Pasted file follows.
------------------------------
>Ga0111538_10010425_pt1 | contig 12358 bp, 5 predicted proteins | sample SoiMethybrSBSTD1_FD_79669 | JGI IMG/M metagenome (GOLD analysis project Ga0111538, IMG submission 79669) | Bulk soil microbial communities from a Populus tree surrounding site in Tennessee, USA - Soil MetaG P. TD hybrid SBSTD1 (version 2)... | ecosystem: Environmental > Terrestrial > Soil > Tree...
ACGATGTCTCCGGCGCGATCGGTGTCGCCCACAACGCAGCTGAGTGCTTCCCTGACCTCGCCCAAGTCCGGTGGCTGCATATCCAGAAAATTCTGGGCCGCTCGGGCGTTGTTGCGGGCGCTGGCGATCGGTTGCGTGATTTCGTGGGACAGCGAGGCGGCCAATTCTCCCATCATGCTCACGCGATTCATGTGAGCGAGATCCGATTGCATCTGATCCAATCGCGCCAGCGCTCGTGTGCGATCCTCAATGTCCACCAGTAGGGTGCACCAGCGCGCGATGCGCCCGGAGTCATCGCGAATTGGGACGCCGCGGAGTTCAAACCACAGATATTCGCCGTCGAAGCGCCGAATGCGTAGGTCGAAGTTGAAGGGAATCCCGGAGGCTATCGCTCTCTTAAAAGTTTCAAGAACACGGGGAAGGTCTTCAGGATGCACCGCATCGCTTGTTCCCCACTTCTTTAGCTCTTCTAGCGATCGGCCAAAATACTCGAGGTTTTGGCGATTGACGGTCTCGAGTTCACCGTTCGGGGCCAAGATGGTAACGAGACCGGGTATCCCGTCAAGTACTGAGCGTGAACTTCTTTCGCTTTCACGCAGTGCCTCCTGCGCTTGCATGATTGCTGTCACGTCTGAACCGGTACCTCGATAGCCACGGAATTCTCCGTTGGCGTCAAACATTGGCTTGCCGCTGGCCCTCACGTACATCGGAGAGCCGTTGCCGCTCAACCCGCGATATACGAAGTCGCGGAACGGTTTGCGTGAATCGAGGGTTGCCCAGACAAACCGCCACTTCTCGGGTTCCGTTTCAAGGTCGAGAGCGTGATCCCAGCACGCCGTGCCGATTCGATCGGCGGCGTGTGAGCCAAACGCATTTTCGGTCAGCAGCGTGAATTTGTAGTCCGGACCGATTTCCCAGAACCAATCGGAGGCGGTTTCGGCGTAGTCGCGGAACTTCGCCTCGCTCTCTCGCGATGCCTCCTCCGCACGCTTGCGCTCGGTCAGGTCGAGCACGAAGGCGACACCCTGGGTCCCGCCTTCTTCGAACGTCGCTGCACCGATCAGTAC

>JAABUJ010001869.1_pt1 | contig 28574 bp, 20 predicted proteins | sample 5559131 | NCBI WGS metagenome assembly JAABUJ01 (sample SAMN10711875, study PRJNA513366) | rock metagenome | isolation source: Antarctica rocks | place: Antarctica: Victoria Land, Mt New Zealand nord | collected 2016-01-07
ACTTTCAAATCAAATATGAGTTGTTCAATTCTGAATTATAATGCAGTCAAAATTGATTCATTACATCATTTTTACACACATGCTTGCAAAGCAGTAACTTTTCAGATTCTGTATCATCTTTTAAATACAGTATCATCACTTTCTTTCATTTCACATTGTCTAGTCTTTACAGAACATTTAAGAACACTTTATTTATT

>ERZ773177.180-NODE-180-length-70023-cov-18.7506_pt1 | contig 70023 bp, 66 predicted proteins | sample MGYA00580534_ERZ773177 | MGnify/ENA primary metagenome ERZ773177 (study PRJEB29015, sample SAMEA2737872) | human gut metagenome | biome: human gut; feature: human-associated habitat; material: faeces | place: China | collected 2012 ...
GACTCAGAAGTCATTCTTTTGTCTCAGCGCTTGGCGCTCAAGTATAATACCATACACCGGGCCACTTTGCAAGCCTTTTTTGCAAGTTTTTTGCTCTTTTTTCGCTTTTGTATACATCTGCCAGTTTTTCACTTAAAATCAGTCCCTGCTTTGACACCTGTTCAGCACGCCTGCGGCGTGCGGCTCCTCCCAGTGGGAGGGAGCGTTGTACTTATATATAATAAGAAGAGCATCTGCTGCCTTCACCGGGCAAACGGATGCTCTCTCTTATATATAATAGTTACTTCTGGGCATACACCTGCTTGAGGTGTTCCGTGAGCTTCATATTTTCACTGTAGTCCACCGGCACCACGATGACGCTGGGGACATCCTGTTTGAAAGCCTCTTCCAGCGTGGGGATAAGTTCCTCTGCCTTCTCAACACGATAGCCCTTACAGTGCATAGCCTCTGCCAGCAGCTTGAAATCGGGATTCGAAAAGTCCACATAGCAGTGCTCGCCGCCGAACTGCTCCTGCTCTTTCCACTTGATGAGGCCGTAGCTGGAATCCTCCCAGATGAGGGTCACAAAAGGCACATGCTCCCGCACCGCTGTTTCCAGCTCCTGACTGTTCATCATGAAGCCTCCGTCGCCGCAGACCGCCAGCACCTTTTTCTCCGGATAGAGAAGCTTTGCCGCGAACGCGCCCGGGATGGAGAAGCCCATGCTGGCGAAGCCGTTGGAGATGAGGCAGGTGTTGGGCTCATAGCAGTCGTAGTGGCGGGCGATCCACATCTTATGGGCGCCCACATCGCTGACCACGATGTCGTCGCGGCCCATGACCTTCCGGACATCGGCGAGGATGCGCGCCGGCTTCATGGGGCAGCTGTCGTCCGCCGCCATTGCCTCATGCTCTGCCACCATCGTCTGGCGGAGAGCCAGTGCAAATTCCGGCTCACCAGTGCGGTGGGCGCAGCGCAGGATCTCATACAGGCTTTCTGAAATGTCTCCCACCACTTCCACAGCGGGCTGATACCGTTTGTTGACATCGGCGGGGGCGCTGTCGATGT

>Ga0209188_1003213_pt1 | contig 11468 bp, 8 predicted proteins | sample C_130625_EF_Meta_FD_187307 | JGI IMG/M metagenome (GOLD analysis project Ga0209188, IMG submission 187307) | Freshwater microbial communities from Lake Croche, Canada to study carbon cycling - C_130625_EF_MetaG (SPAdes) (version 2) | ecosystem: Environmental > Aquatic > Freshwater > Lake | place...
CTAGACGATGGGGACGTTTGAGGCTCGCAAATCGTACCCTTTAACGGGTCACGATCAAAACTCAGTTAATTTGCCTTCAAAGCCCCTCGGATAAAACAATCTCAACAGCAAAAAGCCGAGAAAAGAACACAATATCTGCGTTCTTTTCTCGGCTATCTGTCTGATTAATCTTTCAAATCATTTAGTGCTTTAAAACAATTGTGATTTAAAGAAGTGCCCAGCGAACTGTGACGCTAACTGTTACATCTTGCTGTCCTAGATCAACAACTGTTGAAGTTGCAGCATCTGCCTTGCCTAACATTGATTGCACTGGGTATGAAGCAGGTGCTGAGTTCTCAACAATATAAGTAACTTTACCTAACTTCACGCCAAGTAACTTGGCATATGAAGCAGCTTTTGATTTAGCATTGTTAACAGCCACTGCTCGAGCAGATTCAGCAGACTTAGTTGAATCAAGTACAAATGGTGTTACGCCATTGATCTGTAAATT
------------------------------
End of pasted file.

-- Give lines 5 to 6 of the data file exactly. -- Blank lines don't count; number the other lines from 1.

>ERZ773177.180-NODE-180-length-70023-cov-18.7506_pt1 | contig 70023 bp, 66 predicted proteins | sample MGYA00580534_ERZ773177 | MGnify/ENA primary metagenome ERZ773177 (study PRJEB29015, sample SAMEA2737872) | human gut metagenome | biome: human gut; feature: human-associated habitat; material: faeces | place: China | collected 2012 ...
GACTCAGAAGTCATTCTTTTGTCTCAGCGCTTGGCGCTCAAGTATAATACCATACACCGGGCCACTTTGCAAGCCTTTTTTGCAAGTTTTTTGCTCTTTTTTCGCTTTTGTATACATCTGCCAGTTTTTCACTTAAAATCAGTCCCTGCTTTGACACCTGTTCAGCACGCCTGCGGCGTGCGGCTCCTCCCAGTGGGAGGGAGCGTTGTACTTATATATAATAAGAAGAGCATCTGCTGCCTTCACCGGGCAAACGGATGCTCTCTCTTATATATAATAGTTACTTCTGGGCATACACCTGCTTGAGGTGTTCCGTGAGCTTCATATTTTCACTGTAGTCCACCGGCACCACGATGACGCTGGGGACATCCTGTTTGAAAGCCTCTTCCAGCGTGGGGATAAGTTCCTCTGCCTTCTCAACACGATAGCCCTTACAGTGCATAGCCTCTGCCAGCAGCTTGAAATCGGGATTCGAAAAGTCCACATAGCAGTGCTCGCCGCCGAACTGCTCCTGCTCTTTCCACTTGATGAGGCCGTAGCTGGAATCCTCCCAGATGAGGGTCACAAAAGGCACATGCTCCCGCACCGCTGTTTCCAGCTCCTGACTGTTCATCATGAAGCCTCCGTCGCCGCAGACCGCCAGCACCTTTTTCTCCGGATAGAGAAGCTTTGCCGCGAACGCGCCCGGGATGGAGAAGCCCATGCTGGCGAAGCCGTTGGAGATGAGGCAGGTGTTGGGCTCATAGCAGTCGTAGTGGCGGGCGATCCACATCTTATGGGCGCCCACATCGCTGACCACGATGTCGTCGCGGCCCATGACCTTCCGGACATCGGCGAGGATGCGCGCCGGCTTCATGGGGCAGCTGTCGTCCGCCGCCATTGCCTCATGCTCTGCCACCATCGTCTGGCGGAGAGCCAGTGCAAATTCCGGCTCACCAGTGCGGTGGGCGCAGCGCAGGATCTCATACAGGCTTTCTGAAATGTCTCCCACCACTTCCACAGCGGGCTGATACCGTTTGTTGACATCGGCGGGGGCGCTGTCGATGT